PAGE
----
EEB: And speaking of that, I know that the job of a great manager is to instill that confidence in artists. Because sometimes as artists you can’t see the forest for the trees. And Chris did this for you, when you thought your production was shoddy and below standards. Chris came in and he told you that your music was great and he wanted to connect you with the same agent that worked with Billie Eilish, and Lorde, and you finally signed your deal. What did it feel like to finally get to that moment where you were about to sign your deal, and you knew all of the trials and tribulations that you had gone through to get to this point, that you were finally doing it, that you made the right decision?
DP: Oh wow, you really did your research. It was life changing. It was like, the moment I met Chris, every week something crazy was happening. I meet Chris one week, the next week I meet Tom Windish, Billie Eilish’s agent. Then I meet some of my favorite artists, and then I’m on a Zoom with Q-tip. And then I’m having meetings with record labels. It just started happening. Boom, boom, boom, boom. And here I am a year later having done things I did not imagine I would be doing. I keep telling people this, these dreams are bigger than what I dreamt. I did not see these things coming. So once again, it was very affirming, it gave me confidence to follow my internal compass, and I can’t thank Chris and Tom enough. They literally changed my life.
EEB: Now, I like to interview artists as whole people, as you can see. Your music is important, but what’s most important is the person behind the music. And you and I have something in common. We’ve had family members who have had to go through the criminal justice system. And with you being an attorney, I watched your Ted Talk, and there were a lot of beautiful moments, but there was one moment where I felt you in a very different way when you were talking about your brother, and how people put these labels on them that they don’t want to take off. How’s your brother? How’s he doing?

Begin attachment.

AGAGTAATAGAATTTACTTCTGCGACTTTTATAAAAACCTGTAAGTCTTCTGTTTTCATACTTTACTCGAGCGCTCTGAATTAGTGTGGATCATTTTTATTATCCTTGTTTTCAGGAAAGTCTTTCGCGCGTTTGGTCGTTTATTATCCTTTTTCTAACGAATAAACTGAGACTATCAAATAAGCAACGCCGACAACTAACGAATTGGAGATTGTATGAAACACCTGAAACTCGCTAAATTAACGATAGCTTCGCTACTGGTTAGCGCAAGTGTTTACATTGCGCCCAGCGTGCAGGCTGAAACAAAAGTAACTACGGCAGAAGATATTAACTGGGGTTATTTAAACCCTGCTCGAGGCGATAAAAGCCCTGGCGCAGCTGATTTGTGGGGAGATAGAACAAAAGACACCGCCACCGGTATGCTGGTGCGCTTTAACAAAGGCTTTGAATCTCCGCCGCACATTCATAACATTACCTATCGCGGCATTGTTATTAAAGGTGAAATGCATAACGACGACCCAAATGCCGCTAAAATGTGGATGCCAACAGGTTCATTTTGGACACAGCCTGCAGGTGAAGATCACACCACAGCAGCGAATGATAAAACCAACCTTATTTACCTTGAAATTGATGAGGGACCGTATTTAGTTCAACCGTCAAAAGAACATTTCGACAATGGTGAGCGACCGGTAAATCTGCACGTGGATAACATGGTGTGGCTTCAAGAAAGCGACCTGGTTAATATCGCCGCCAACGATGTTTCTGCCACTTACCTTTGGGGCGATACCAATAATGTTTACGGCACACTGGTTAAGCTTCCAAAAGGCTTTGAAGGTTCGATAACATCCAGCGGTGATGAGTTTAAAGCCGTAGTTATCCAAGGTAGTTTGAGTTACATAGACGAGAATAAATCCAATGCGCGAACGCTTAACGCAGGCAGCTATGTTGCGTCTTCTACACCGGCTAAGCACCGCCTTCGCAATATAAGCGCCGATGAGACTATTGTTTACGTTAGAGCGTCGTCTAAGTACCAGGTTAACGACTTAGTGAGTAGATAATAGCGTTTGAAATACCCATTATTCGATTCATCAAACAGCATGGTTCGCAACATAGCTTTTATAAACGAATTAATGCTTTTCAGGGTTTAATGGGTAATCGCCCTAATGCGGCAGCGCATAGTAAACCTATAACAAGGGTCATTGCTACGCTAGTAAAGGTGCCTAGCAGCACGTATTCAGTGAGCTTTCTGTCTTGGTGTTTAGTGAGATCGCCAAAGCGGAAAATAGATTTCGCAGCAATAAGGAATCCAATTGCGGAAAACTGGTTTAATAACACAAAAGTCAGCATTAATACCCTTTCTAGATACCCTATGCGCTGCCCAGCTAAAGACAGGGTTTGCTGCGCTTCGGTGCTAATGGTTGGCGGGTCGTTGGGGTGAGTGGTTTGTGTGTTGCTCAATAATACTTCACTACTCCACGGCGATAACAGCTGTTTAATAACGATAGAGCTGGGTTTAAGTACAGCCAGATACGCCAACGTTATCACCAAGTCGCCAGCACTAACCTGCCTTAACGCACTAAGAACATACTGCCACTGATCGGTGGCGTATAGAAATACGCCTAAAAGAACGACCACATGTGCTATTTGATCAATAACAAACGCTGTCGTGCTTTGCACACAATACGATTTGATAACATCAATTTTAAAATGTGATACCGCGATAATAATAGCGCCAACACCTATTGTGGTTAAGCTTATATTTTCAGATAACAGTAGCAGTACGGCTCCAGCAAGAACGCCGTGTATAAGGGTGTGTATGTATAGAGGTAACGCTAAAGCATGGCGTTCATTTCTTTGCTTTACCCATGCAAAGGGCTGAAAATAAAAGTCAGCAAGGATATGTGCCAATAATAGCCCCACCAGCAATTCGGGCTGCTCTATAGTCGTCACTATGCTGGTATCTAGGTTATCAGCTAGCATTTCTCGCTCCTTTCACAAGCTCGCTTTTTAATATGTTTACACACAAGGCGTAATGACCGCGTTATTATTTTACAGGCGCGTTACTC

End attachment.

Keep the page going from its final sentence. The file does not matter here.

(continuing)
DP: He’s doing amazing. He was just on the road with us, so he was helping us out, kind of roadie, driver, merch person, and we just had a great time with him. And he’s just really awesome. He’s got his welding… He did welding while he was incarcerated, so he came out, he joined the union, he has a house, he’s doing really great. I’m really proud of him.
EEB: I just want to say it is so important for artists with a platform like yours to continue to tell these stories, because our brothers are people. They’re not lost causes, they’re not throwaways, they have made mistakes, but none of us can say that we’ve gone throughout life without making mistakes. They are people who deserve respect.
And I loved your Ted Talk, because there was a genuine love at the core that I think people walked away with when you were talking about security guards, and the inmates at the same time listening to your music had this universal united moment, that people outside of those walls don’t get to see. So continue to tell that story, because I think it helps to affirm people who are reentering society, as people who should not be thrown away. If you had to give a brief synopsis of what our listeners would hear on this album, what would it be?
DP: I think this music is truth telling, it’s emotional, it literally is what I went through. Nothing on here is someone else’s story. Nothing on here is made up. It is authentically what I’ve gone through in the past couple years. I hope that it offers people some healing in some way. And I used to think in order to heal people, you always had to be positive. You always had to talk about, “Love yourself, love yourself…” But I’m learning that there’s healing that comes from confronting the demons. When we have these things that chase us, sometimes you got to stop, turn around, look that thing in the face, and as you do that, you begin to see your demons getting smaller.